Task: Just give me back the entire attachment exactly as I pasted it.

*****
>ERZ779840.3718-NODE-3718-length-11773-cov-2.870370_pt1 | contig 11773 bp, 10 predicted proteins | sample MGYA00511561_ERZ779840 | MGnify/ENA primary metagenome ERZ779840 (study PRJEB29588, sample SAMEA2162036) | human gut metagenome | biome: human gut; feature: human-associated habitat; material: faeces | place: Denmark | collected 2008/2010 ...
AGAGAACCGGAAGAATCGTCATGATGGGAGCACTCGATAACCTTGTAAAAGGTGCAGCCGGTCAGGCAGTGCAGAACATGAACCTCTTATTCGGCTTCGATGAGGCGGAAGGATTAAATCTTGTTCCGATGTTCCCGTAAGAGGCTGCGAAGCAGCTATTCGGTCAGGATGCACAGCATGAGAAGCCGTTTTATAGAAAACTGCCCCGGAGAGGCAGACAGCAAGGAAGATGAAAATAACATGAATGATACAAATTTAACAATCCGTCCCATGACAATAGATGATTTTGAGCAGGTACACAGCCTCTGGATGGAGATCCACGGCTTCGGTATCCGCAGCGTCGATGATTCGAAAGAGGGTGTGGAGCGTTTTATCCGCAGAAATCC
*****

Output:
>ERZ779840.3718-NODE-3718-length-11773-cov-2.870370_pt1 | contig 11773 bp, 10 predicted proteins | sample MGYA00511561_ERZ779840 | MGnify/ENA primary metagenome ERZ779840 (study PRJEB29588, sample SAMEA2162036) | human gut metagenome | biome: human gut; feature: human-associated habitat; material: faeces | place: Denmark | collected 2008/2010 ...
AGAGAACCGGAAGAATCGTCATGATGGGAGCACTCGATAACCTTGTAAAAGGTGCAGCCGGTCAGGCAGTGCAGAACATGAACCTCTTATTCGGCTTCGATGAGGCGGAAGGATTAAATCTTGTTCCGATGTTCCCGTAAGAGGCTGCGAAGCAGCTATTCGGTCAGGATGCACAGCATGAGAAGCCGTTTTATAGAAAACTGCCCCGGAGAGGCAGACAGCAAGGAAGATGAAAATAACATGAATGATACAAATTTAACAATCCGTCCCATGACAATAGATGATTTTGAGCAGGTACACAGCCTCTGGATGGAGATCCACGGCTTCGGTATCCGCAGCGTCGATGATTCGAAAGAGGGTGTGGAGCGTTTTATCCGCAGAAATCC